Shifting our foodviews (yes, I just invented that word) out of “Eat to Control” mode and into “Eat to Thrive” mode is a huge and crucial step toward achieving whole-body health. We need to see eating as the divine opportunity that it is: a chance to nourish, fuel, heal, strengthen, support and empower ourselves.
But after a lifetime of ignoring our bodies’ signals in favor of “more accurate” external criteria, this shift is not an easy one. For most of us – me included – it’s gradual, and it’s uncomfortable. Tuning back into our bodies’ internal wisdom means letting go of control and putting full faith in messages we may have spent years suppressing, or at least mistrusting.
Going paleo is helping me tune in by showing me how much differently I run on real food. For the first time in my life, I don’t even want to eat the food without the calories because I know there’s no point. It does nothing to help run my body better, and a lot of the time it leaves me feeling worse than before I ate it.
Now that I’m no longer wasting my time with flimsy non-food that doesn’t fill me up, my eating schedule is much more regular and blood sugar levels are finally under control. The hanger and craving-hunger that used to rule my life only make rare appearances nowadays.
Of course, hearing what my body is telling me is only the first step. The next step is to acknowledge those messages and make choices accordingly. This what I struggle with the most.
I still feel body anxiety, I still eat when I’m not hungry, and I still find myself searching for external reassurance that I’m “on the right track.” But more and more each day, I’m choosing to let my body make the decisions rather than my brain. I’m taking it meal by meal, and reminding myself that like any achievement in life, creating a healthy relationship with food is a practice. And quitting the calorie counting is the first step.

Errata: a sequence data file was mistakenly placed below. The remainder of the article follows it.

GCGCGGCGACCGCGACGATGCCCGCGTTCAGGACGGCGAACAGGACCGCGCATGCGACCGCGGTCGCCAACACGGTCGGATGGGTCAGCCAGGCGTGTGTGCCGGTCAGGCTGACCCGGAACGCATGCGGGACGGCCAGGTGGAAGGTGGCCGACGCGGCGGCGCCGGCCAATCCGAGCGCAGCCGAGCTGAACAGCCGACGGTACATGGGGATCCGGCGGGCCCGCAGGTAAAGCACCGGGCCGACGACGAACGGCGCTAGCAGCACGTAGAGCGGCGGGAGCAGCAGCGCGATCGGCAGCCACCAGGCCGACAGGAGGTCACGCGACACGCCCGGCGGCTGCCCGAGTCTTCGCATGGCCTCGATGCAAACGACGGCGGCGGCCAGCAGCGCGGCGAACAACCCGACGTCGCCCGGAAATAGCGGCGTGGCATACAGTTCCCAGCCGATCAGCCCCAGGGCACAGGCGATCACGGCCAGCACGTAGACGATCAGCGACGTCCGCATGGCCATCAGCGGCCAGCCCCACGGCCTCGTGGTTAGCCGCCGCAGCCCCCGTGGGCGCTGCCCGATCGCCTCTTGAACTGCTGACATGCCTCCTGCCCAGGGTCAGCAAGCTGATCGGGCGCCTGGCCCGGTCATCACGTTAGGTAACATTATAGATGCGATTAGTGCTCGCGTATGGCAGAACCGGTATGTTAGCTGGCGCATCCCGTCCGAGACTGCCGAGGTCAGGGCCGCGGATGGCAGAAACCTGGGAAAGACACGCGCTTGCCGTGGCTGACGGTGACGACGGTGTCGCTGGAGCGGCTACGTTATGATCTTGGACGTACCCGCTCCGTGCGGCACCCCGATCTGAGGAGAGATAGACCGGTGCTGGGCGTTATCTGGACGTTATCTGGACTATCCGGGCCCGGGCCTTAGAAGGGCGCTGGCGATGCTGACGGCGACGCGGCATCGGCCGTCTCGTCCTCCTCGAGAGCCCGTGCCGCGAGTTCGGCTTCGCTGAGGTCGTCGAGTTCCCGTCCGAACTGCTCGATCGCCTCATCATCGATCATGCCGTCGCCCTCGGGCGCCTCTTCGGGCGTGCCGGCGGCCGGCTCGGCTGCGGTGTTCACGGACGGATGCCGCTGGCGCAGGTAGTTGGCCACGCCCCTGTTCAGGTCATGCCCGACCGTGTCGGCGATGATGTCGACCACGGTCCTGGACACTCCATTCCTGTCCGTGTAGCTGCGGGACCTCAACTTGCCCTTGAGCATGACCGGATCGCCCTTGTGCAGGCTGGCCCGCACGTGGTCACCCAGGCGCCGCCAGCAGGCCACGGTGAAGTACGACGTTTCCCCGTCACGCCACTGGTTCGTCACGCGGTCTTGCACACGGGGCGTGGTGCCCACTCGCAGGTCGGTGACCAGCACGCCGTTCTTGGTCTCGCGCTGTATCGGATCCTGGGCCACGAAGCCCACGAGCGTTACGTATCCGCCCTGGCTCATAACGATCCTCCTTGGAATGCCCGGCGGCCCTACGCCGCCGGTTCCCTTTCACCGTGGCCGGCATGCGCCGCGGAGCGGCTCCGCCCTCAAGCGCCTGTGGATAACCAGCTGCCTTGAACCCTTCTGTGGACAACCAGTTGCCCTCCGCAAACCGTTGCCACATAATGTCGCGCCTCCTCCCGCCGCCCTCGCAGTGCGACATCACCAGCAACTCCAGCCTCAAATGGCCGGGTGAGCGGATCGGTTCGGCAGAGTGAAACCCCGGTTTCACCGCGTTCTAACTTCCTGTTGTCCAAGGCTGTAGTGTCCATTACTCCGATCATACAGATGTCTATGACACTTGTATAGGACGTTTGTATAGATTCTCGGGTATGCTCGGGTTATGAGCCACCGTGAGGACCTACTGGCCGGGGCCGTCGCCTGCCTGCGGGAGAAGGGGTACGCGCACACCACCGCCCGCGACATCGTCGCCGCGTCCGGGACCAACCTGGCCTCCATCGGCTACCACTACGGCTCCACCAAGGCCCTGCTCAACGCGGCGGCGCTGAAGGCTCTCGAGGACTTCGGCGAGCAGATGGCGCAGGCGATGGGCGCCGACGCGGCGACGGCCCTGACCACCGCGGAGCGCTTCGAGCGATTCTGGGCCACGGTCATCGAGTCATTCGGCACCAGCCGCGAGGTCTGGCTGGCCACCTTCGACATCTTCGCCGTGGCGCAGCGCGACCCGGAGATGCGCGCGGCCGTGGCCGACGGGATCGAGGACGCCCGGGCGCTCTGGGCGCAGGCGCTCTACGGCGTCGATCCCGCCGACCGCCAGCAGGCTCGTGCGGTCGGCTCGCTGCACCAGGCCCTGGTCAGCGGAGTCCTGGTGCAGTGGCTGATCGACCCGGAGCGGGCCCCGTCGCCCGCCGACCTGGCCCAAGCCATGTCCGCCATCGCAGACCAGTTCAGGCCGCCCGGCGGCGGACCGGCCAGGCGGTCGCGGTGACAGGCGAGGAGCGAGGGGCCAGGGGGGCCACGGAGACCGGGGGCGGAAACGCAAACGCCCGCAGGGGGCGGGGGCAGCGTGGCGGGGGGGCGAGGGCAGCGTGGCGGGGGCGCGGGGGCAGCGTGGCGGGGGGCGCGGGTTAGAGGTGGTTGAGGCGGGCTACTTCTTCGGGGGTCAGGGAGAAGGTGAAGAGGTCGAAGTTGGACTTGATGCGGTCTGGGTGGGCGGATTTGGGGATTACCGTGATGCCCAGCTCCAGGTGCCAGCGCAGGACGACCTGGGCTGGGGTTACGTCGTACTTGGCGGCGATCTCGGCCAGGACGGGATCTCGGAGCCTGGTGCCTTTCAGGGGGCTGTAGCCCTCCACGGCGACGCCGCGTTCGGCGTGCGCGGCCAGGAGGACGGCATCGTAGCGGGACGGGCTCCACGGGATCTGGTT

I hope my perspective can help bring you one step closer to finding peace with food. Thank you for supporting my vulnerability this week. It’s a tough topic to share, but a very important one.
Join me this week as I work on creating a positive internal dialogue around food. Here’s how:
- Before sitting down to dinner tonight, notice what’s going on inside your head as you decide what to eat. What’s driving your food choices? Are your thoughts coming from a self-critical or shameful place? Are you making value judgments (either about yourself or about the food you’re about to eat)?
- Crack open your journal and write those thoughts down – exactly as they appear in your brain. You may not even realize how hurtful and ridiculous they are until you see them on paper.
- Look at them on the page, acknowledge them, and then let them go! Consciously shift your internal dialogue away from a place of self-critique and into a place of love.
It’s important to remember that finding peace with food after years of unhealthy thought patterns is a process. But acknowledging that complexity and approaching it as a daily practice is the first step toward achieving balance. Each healthy intention you set will make the next one a little bit more automatic.